The St Lawrence Seaway was the starting point for Decca's  expansion into North America and four chains were built for the Canadian Government. These chains provided excellent coverage and were widely used for fishing operations. It was an early and important development for the company..

According to an article in Decca Navigator News (Sept 1976), Decca Radar Canada Limited and The Decca Navigator Company (Canada) Limited were set up in 1953. An extensive sales and service organization to meet the demand, particularly for radar was established with headquarters in Toronto and was followed by a steady expansion.

In 1957 the manufacture, rental and servicing of shipboard Decca Navigator receivers passed to Computing Devices of Canada under a prior North American licensing arrangement. With the transfer of some Decca personnel from Decca Canada and the UK, Computing Devices Company (CDC) formed a marine electronics sales and service organization in the Atlantic Provinces and at the same time were also appointed representatives for Decca Radar equipment for this area of Canada. Concurrent with these developments, Decca Navigator chains of transmitting stations were erected in Eastern Canada, and as a result of proving trials, four Decca Chains were purchased by the Federal Ministry of Transport to provide better facilities for increased shipping expected with the opening of the St Lawrence Seaway in 1959 and to assist the development of the Eastern Seaboard fisheries. The Canadian fishermen in particular rapidly equipped their vessels and CDC commenced manufacturing receivers.

At the same time, a heavy investment was made by CDC in providing service stations even in remote parts of Newfoundland and Nova Scotia.. Computing Devices added to their marine product range and operated under the divisional title of ComDev Marine. By 1976, some 500 local fishing vessels were equipped with Mk 12 or Mk 21 receivers.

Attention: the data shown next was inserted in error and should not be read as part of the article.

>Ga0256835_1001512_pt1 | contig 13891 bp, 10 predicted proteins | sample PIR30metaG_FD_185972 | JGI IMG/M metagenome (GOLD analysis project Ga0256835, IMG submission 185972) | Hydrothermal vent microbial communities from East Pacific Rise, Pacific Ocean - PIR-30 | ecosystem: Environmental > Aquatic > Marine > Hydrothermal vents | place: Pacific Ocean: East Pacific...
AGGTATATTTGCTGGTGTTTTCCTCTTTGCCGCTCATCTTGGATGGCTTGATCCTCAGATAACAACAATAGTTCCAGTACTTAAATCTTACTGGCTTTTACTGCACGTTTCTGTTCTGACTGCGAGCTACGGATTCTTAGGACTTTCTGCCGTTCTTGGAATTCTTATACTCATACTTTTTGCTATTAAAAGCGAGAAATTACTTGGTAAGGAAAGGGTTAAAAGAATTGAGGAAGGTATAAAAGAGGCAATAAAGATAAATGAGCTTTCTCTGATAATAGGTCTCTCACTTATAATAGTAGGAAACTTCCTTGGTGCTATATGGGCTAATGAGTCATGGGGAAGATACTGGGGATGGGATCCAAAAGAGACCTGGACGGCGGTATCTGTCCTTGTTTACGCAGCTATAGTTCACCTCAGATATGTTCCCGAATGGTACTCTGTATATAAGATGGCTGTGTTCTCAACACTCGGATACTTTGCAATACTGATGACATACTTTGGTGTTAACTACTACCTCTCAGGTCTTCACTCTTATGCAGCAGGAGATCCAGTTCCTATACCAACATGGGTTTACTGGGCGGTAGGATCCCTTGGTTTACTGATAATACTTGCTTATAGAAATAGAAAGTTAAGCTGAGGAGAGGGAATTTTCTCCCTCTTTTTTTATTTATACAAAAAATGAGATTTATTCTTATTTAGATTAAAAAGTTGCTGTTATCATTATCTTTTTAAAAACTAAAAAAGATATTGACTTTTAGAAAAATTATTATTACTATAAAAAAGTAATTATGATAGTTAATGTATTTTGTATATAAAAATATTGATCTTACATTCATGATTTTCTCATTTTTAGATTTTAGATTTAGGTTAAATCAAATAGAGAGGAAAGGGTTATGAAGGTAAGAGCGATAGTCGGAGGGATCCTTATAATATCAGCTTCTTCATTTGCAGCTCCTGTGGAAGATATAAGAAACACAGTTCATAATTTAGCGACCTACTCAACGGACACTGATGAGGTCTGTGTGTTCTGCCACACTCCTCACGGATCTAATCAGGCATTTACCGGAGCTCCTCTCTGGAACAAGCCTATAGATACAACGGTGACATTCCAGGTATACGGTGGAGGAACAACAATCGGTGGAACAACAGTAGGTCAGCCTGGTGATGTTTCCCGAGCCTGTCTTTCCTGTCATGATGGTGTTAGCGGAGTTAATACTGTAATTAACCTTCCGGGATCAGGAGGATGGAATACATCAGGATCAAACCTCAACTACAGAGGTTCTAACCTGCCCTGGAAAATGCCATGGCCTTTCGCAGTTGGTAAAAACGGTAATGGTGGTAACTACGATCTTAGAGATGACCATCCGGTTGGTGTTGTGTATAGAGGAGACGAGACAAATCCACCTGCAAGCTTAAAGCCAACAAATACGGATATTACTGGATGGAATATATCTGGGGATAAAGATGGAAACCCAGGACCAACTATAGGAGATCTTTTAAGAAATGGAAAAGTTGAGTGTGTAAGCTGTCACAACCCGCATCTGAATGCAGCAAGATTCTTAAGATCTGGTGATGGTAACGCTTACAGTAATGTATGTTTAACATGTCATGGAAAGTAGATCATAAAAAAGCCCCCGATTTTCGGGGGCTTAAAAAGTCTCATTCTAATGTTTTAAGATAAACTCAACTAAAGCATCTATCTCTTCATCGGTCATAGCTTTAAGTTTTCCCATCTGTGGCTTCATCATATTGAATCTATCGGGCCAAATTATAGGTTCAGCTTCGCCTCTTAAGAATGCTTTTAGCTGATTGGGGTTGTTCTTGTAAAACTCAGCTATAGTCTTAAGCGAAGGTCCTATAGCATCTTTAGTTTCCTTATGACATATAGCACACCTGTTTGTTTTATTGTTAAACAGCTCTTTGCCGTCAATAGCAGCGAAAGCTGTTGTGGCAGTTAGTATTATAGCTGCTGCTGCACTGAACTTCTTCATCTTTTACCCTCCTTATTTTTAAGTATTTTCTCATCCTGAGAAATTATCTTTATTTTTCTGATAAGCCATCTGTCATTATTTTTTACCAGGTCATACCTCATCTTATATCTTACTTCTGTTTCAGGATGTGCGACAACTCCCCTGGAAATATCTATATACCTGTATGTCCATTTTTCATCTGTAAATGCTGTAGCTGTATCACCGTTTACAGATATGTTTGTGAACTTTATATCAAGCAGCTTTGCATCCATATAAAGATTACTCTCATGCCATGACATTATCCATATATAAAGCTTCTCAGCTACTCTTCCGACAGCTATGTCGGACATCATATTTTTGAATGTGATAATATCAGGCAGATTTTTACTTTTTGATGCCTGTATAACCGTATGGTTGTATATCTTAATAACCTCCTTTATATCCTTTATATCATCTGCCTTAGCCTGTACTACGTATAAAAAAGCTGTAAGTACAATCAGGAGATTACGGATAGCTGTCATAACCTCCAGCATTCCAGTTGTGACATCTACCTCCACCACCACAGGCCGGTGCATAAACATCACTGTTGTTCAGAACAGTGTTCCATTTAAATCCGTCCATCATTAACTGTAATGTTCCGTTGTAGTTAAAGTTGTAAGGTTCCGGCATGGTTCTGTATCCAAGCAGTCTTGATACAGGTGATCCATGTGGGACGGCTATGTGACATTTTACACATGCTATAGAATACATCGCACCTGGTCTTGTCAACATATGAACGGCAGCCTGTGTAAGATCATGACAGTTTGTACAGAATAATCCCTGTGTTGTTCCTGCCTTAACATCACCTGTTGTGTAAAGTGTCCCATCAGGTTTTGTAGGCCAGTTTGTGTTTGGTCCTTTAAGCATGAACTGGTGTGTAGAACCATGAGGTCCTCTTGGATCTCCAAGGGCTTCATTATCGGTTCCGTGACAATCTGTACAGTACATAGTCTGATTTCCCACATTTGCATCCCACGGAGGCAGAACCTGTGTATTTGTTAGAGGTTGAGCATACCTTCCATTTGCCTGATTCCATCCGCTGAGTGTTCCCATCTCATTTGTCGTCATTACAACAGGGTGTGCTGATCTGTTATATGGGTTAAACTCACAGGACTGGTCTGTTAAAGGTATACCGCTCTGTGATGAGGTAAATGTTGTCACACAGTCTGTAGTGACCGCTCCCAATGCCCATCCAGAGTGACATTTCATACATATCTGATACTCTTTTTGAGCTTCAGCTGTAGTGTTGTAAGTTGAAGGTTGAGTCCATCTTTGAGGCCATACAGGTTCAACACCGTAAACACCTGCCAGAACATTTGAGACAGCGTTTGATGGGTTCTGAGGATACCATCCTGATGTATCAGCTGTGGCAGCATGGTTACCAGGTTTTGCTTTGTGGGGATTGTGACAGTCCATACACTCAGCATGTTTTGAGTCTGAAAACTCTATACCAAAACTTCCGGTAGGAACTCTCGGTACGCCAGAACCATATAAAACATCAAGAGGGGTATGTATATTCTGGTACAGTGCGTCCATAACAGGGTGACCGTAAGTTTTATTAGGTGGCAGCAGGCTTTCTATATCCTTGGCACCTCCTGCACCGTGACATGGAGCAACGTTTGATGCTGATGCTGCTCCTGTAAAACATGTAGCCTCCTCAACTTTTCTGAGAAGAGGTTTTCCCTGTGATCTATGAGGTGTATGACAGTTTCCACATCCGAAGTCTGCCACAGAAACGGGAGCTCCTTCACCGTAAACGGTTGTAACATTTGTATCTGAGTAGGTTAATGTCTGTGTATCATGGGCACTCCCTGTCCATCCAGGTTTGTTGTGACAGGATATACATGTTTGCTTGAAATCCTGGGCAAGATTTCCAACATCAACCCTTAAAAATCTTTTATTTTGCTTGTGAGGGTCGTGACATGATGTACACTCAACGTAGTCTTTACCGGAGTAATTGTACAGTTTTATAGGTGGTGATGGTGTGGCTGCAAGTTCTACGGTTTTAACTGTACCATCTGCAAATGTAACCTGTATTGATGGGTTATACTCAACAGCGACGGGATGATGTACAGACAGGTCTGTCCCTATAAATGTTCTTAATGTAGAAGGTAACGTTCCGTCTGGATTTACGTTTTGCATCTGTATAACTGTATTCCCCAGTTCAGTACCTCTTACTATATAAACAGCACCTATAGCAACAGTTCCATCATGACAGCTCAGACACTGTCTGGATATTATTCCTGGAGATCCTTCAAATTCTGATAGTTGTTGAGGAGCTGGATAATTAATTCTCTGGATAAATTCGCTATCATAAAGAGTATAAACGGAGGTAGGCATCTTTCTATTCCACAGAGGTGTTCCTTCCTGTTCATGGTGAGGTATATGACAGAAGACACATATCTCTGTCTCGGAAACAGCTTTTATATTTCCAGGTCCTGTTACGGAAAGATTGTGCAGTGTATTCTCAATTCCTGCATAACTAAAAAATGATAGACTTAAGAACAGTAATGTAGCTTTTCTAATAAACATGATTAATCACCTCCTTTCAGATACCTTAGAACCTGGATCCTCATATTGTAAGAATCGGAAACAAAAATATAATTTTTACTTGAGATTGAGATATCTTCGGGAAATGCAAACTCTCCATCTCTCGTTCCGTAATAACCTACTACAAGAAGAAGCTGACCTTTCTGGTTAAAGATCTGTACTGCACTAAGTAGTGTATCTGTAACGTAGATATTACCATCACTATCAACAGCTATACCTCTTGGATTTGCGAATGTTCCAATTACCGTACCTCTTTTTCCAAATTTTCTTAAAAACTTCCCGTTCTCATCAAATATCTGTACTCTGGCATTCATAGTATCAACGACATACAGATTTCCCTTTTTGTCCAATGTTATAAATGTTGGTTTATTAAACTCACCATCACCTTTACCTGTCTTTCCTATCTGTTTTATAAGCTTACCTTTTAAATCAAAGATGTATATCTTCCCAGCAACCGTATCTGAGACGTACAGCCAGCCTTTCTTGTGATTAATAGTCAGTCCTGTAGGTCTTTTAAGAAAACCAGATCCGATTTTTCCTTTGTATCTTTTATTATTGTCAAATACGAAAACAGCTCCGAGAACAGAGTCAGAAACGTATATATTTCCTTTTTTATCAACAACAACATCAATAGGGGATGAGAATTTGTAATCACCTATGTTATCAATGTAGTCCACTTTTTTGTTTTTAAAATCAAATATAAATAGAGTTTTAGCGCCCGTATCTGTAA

Decca Radar (Canada) Ltd, since its establishment, had achieved great success in meeting the demand in Canada. In addition to a wide range of shipborne radars - no less than 28 new Decca equipment types were introduced for the '70s - the Company had been active in developing and supplying advanced equipment for Vessel Traffic Management facilities and for engine room control and monitoring systems.

When the Canadian chains closed for good it was noted that the Nova Scotia chain was only one transmitting the old 'V' format yet the other three chains had been upgraded to Multipulse. By the end, certain tubes had became very scarce and the only source for new tubes by the early 1980's was in Czechoslovakia.

Select this link to see a map of the Canadian chains.


Samsø Island, Denmark Master 85.365   kHz 55.950° N, 10.583° E
Møn Island, Denmark  Red 113.820 kHz 54.950° N, 12.467° E
Højer, Denmark  Green 128.048 kHz 55.017° N, 08.717° E
Hjørring, Denmark  Purple 71.138   kHz 57.450° N, 10.050° E


Denmark was The Decca Navigator Company's first overseas chain. After the English chain 5B was built, it was realized that more receiver rentals would be required in order for the new company to prosper and profit. With this in mind, the Danish chain was built and operated by Decca with a subsidiary company in Copenhagen. Immediately the overall Decca coverage was roughly doubled. So too were many of the operating expenses. Although the number of rentals did not double, the significance of the overseas development was considerable, laying the groundwork  for expansion in the rest of Europe.

Around 1990, the Danish Government purchased the Danish Chain 7B from the Decca Navigator Company Ltd  for a low price. Later, after arbitration between Racal and the Danish Government, a Danish court increased the amount of compensation. After the purchase, the Danish Government levied User Charges on their fishermen who used Chain 7B.

Select this link to see the Danish chain.
Photos of the Møn Island station (off-site link) can be viewed here.


Puckeridge, England  Master 85.000   kHz 51.817° N,  00.083° E
Norwich (aka Shotisham), England Red 113.333 kHz 52.550° N,  01.333° E
Lewes, Sussex (aka East Hoathley), England  Green 127.500 kHz 50.917° N,  00.150° E
Warwick (aka Wormleighton), England Purple 70.833   kHz 52.200° N,  01.367° W


The first chain of Decca Navigator stations was established in southeast England in 1946. All stations had unbroken transmissions, 24 hours per day.

With its short base lines and high radiated power, it performed well and despite its lack of Lane Identification, it  provided excellent service to the early users. It was the English chain which established the reputation of Decca for both accuracy and reliability. Furthermore, it was this chain that provided the "test bed" for the development of Decca and was the centre for much of the promotion of the system.

It was in these early days that the foundations of the receiver rental/maintenance system were laid. An effective organization was set up in the UK and, as time went on, this organization spread world-wide. The effectiveness of this network was a great contributor to the spread of the System overseas. In the promotion of every overseas chain, there were air and/or marine demonstrations of the system using the English chain. As a sales "tool", the chain was invaluable.